For two years after his death, Elvira Deloach had lived comfortably alone on insurance and the considerable rentals from Deloach properties, largely in the black section of Lytton called Lightning, and had dispensed her charity to the less fortunate of Lytton and its environs via the funnel of the First Methodist Church of Lytton. And when Comer and Frances moved into the old Deloach place on Coleman Street, she leveled it at the young couple, chiefly at Frances, since Comer's proud new association with an Atlanta law firm meant an hour's train ride to the city, nine hours in the firm's library, and another chuffing hour's ride home. Frances Hamilton Deloach, conventional and biddable from her curly crown to her long, narrow feet, soon learned to fear, loathe, and obey her mother-in-law, and to ferment with tightly capped resentment even while she sat smiling with Evira's missionary circle in the cool afternoon cave of her living room, studying Elvira's endless tracts and sewing awkwardly for the newly-come-to-Jesus in darkest Africa. Always, when as the junior member of the circle she was dispatched to the cavernous kitchen to bring in the tray of coconut cake and iced tea, prepared by muttering Theopal, she would hear the beedrone of conversation drop to the level ofa sweetly malignant litany, and she knew Elvira was sighing to a breath-held circle of Christian ladies about her daughter-in-law's ineptitude at the kitchen range and the lacy iron Singer sewing machine, her lack of initiative in the Work of the Church, and her inferior Hamilton antecedents. ("She tries, I suppose, but everybody knows they sharecropped until the twenties, at least, and the Good Lord only knows where they got money enough to send that child to Brenau. Jess MacLaren told me for a fact that there's no Hamilton money in his bank. Blood tells.")
By the time Maggie was conceived, Frances Deloach was unalterably a cowed and silently angry woman, but a confirmed standard-bearer of The Rules. They had, after all, gotten her off a sharecropper's red acres and into a lawyer's house.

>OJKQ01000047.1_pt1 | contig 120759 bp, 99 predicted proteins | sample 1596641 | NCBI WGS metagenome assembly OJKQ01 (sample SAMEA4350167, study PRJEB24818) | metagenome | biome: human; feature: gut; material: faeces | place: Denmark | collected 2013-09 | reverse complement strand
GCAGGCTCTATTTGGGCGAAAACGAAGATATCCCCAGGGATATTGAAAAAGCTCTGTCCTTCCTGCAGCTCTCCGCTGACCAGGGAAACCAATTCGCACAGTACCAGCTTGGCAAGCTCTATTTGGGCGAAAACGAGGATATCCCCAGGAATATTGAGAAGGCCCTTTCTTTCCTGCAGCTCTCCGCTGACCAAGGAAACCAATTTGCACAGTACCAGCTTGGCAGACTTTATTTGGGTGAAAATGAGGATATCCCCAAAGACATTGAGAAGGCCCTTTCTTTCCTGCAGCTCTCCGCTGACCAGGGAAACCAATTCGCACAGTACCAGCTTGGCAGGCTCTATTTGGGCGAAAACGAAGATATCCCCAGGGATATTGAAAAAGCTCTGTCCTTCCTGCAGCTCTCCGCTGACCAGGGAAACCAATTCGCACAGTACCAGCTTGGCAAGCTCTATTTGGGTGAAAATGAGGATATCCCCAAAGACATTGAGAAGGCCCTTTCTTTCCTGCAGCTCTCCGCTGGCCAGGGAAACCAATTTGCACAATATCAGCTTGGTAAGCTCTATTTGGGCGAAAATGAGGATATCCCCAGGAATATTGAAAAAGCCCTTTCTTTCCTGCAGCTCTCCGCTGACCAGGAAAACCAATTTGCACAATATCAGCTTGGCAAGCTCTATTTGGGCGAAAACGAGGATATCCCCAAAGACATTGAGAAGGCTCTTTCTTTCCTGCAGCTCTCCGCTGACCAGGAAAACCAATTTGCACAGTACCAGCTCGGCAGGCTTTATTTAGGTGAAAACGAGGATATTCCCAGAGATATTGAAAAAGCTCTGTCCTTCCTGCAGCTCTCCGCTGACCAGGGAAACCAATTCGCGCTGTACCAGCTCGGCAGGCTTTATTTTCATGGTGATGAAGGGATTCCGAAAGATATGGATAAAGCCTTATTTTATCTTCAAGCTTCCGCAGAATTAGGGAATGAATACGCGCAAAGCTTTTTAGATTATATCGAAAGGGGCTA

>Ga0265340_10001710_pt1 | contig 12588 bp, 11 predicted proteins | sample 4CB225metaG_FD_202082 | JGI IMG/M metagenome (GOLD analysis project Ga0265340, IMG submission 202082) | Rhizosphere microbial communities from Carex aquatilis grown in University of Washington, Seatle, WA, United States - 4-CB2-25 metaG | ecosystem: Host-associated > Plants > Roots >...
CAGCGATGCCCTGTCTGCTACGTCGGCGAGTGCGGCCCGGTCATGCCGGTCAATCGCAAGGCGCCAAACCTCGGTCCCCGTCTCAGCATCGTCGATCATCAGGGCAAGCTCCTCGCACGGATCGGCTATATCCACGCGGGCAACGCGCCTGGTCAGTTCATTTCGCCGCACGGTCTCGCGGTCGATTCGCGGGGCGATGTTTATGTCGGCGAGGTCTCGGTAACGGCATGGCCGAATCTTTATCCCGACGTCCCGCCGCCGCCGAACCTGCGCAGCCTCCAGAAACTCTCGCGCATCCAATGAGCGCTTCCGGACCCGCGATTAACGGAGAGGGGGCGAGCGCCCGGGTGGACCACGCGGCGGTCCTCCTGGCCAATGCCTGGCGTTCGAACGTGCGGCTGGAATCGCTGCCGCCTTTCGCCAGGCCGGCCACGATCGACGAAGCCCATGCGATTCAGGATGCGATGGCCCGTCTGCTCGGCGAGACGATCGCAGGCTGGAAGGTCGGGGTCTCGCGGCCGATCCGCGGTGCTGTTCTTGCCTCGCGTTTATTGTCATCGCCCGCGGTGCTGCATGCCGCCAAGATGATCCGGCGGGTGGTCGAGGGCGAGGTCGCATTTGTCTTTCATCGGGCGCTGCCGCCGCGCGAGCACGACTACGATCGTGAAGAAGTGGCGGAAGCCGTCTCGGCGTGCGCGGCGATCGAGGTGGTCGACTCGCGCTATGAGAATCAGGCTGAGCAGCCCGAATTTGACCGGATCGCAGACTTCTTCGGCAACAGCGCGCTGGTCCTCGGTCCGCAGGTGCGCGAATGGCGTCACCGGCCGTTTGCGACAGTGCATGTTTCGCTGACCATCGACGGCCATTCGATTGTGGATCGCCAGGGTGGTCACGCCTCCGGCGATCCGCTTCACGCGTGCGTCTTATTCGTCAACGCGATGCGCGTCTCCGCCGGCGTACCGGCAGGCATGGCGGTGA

Maggie's conception was accomplished in dead silence under cover of a spring thunderstorm and with the barest possible minimum of bedspring squeaking. Sanctified joy under her own roof was something Elvira Deloach effectively discouraged by calling softly to her son, through their connecting bedroom doors, that she thought she'd heard an intruding animal in the chicken coop, or that she'd heard an odd noise, almost like a moan; was Comer or Frances feeling ill? Or that she was "feeling her bad old stomach again" and would he please bring her a glass of Sal Hepatica, as she'd left her glasses on the sun porch again, silly woman that she was. She varied the timing of her nocturnal requests; a mutely furious Frances and a resigned Comer could...Heartbreak Hotel. Copyright © by Anne Rivers Siddons. Reprinted by permission of HarperCollins Publishers, Inc. All rights reserved. Available now wherever books are sold.
Meet the Author
Anne Rivers Siddons was born in a small railroad town just south of Atlanta, where her family has lived for six generations. She attended Auburn University and later joined the staff of Atlanta magazine. Her first novel, Heartbreak Hotel, a story of her college days at Auburn, was later made into a movie called Heart of Dixie, starring Ally Sheedy. Since then she has written fifteen more novels, many of which have been bestsellers. Recently, a movie version of her later novel The House Next Door was aired on LifeTime Network. Ms. Siddons now divides her time between Atlanta and Brooklin, Maine.
- Charleston, South Carolina and a summer home in Maine overlooking Penobscot Bay
- Date of Birth:
- January 9, 1936
- Place of Birth:
- Atlanta, Georgia
- B.A., Auburn University, 1958; Atlanta School of Art, 1958
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Most Helpful Customer Reviews
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I was hopeful that this book would be a touching novel that really spoke to me because Ms. Siddons books have been compared to some other authors I really like. It was okay. I had a hard time liking many of the characters and I grew particularly frustrated with the heroine. There was some pretty rough language and a lot of references to the college party life. I found some things to like about the book, but not enough to put this author ahead of some others on my to-be-read-next pile.